NEW ORLEANS – Matt Corral needed more yards, and he wasn’t going to let a 6-3, 237-pound linebacker stop him from getting them.
So Ole Miss’s quarterback lowered his shoulder and swooped down on Baylor’s Matt Jones in the middle of a 15-yard run to move the chains to fourth in the opening quarter of Saturday’s Sugar Bowl.
Four games later, Corral crawled across the pitch in anguish after sustaining a right leg injury while being sacked. His college career was over.
Corral spent the next three quarters supporting his teammates from the sideline on crutches as he watched the No.8 Rebels (10-3) lose 21-7 to No.6 Baylor (12-2) at the Superdome. .
Corral’s injury and Baylor’s relentless pass rush and three interceptions neutralized an offense that ranked among the best in the country. The nature of Corral’s injury and whether it will affect his NFL first-round draft stock is unclear, but coach Lane Kiffin said an x-ray on Corral’s injury came back negative.
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Throughout Corral’s last college season, Ole Miss’s moxie man provided the strongest wind in the Rebels’ sails. He appears to be an uncompromising and passionate football guy who cares about his teammates.
Corral debunks the shot provided Saturday morning by ESPN star analyst Kirk Herbstreit, who got cranky when he lamented that “this era of the player just doesn’t like football,” while ‘he expressed his opinion through the lens of the bowl-out game option.
What metric does Herbstreit use to measure its claim? Did he probe gamer love for the game in 1991 and again in 2021?
Herbstreit, a former Ohio State quarterback, explained that some players still have a passion for the game, but not as much as he was back in his day. He cited distractions and video games to obscure gamers’ passion. I guess Herbstreit never played the Tecmo Super Bowl.
Herbstreit’s finger tremor called for an “OK, Boomer” line, except Herbstreit is a Gen X member. Herbie hasn’t even peaked.
Herbstreit and fellow analyst Desmond Howard said boules meant more to players of their time. Well, certainly. There was no national championship game or college football game at that time. The bowl games were the crowning glory of the season. Now the PCP is. Herbstreit’s employer spends the season increasing the playoffs with each round.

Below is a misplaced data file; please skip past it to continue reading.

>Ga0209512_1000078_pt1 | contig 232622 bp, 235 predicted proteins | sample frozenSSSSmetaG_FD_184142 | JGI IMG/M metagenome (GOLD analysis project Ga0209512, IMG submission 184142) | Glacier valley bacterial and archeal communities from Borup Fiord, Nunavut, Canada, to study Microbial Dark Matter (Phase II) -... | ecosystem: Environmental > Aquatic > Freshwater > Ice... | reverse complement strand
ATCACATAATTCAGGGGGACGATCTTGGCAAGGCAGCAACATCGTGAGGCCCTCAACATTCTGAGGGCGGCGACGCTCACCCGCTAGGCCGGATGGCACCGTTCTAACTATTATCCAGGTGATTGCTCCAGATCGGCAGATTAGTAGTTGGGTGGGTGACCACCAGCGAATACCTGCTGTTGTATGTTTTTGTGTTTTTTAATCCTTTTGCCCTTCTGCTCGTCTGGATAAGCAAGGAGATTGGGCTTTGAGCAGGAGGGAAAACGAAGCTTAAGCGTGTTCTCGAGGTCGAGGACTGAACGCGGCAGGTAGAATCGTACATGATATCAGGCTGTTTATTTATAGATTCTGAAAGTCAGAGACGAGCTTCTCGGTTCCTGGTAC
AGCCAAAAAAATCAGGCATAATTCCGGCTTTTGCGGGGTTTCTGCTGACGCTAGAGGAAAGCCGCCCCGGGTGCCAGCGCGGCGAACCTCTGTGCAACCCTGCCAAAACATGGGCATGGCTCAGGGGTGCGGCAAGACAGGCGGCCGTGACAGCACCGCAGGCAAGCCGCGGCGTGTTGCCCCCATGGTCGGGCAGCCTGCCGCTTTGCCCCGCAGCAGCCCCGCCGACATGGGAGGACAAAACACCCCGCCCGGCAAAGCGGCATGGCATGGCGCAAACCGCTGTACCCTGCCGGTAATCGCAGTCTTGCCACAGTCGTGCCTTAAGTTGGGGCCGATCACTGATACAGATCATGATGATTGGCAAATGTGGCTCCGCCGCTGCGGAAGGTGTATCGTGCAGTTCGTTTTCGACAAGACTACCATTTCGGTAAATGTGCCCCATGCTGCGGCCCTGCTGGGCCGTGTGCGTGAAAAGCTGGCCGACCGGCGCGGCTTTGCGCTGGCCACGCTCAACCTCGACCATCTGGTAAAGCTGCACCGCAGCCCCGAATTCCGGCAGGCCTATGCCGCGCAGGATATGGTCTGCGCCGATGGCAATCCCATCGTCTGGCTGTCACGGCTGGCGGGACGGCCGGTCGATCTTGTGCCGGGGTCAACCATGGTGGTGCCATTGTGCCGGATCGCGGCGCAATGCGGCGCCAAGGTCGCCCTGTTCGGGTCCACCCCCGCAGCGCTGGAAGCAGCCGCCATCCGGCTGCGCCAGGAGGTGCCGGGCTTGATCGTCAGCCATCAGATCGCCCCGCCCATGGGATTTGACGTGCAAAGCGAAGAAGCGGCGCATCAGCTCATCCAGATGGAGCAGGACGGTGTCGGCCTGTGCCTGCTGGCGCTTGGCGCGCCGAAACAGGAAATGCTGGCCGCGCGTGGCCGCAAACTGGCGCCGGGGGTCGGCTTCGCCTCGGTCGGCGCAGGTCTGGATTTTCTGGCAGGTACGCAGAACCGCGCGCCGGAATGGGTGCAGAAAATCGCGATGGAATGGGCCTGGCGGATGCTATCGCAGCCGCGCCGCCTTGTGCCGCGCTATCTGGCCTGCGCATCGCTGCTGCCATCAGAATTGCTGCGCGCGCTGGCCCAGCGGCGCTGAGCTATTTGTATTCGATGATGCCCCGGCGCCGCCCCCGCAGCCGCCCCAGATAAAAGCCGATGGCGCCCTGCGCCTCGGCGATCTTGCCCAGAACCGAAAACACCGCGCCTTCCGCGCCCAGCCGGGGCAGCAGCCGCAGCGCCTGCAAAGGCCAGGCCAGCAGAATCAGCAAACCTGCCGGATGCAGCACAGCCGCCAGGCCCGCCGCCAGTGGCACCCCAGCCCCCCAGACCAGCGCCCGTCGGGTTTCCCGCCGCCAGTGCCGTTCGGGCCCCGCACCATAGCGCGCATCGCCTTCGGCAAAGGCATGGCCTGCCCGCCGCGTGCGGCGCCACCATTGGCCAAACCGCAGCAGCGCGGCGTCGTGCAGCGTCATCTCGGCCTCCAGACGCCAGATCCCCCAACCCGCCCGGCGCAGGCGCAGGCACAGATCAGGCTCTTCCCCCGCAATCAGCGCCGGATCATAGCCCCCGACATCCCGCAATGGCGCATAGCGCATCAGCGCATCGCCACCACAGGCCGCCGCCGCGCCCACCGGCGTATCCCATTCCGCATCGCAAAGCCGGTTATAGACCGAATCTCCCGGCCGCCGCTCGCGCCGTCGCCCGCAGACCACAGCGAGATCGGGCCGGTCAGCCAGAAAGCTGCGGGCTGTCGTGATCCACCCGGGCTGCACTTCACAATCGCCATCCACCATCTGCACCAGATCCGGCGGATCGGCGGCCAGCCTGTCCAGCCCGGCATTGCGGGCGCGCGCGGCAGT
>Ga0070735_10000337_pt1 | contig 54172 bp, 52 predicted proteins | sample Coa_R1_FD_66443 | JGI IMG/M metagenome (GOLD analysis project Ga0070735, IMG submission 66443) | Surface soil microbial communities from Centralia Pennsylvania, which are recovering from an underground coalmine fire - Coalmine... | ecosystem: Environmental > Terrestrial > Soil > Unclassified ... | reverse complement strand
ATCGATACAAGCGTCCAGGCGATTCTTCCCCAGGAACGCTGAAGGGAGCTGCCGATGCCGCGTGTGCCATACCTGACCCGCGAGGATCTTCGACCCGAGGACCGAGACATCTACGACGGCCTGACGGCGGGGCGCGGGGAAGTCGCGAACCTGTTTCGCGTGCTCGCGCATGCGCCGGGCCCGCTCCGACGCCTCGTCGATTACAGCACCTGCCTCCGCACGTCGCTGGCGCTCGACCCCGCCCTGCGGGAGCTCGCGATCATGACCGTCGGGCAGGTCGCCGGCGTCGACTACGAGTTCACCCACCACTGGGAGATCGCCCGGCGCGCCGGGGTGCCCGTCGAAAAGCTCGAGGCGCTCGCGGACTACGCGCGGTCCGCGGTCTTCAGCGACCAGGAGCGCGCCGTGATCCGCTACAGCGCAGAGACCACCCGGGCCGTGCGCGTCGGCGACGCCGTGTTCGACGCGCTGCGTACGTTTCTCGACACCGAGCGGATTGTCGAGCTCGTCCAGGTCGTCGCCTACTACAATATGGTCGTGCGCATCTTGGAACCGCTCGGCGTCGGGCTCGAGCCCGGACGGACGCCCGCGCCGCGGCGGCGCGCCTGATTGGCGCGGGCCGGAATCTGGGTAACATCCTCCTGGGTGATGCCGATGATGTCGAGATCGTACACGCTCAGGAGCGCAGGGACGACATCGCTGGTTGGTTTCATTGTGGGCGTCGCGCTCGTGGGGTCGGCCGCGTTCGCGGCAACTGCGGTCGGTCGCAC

Young people have not changed the system. Sports powerbrokers did, while seeing dollar signs.
College football players across the country have opted out of bowl games which have been devalued by the arrival of the playoffs in increasing numbers since running backs Leonard Fournette of LSU and Christian McCaffrey of Stanford pitched. the trend during the 2016 season. Also that season, Michigan tight end Jake Butt tore his anterior cruciate ligament in the Orange Bowl. Butt’s traction stock suffered. Playing in a bowl literally cost him money.
This tendency to exclude bowl games is not proof that players don’t like the game. These are business decisions that stem from a sport that has grown into a big business.
To say that players back then don’t like hollow soccer rings when you consider how much work it takes to be a Division I soccer player these days. The games are seasonal, but training, conditioning, and preparation are endeavors that take place year round. Players spend most of the year on campus perfecting their craft. Road games are characterized as business trips.
I am not arguing for the exclusion of bowls games – or against them. It’s a decision that every NFL-related player must weigh. I admire Corral’s choice, which he called simple, to play the Sugar Bowl.
“I certainly wouldn’t have been in this position without (my teammates),” Corral said before the Sugar Bowl. “I’m not just going to go. … I’m going to give these guys everything I’ve got until it’s over.
After Corral reached the sideline on crutches in the second quarter, still dressed in his turf-stained uniform pants, several teammates came out to offer him handshakes and hugs.
“He brings a lot of juice to the team and a lot of excitement and a lot of hope,” Ole linebacker Miss Chance Campbell said after the loss.
Corral was not a secondary statue either. He sought his replacement, Luke Altmyer, for consultation after possessions.
When Altmyer threw a 37-yard touchdown at Braylon Sanders in the third quarter, Corral ran several yards down the touchline with his crutches so he could be among the first to congratulate Altmyer.
This moment was as pure as it was in Herbstreit’s days.
Blake Toppmeyer is SEC Columnist for the USA TODAY Network. Email him at [email protected] and follow him on Twitter @btoppmeyer. If you enjoy Blake’s cover, think a digital subscriptionwhich will allow you to access it all.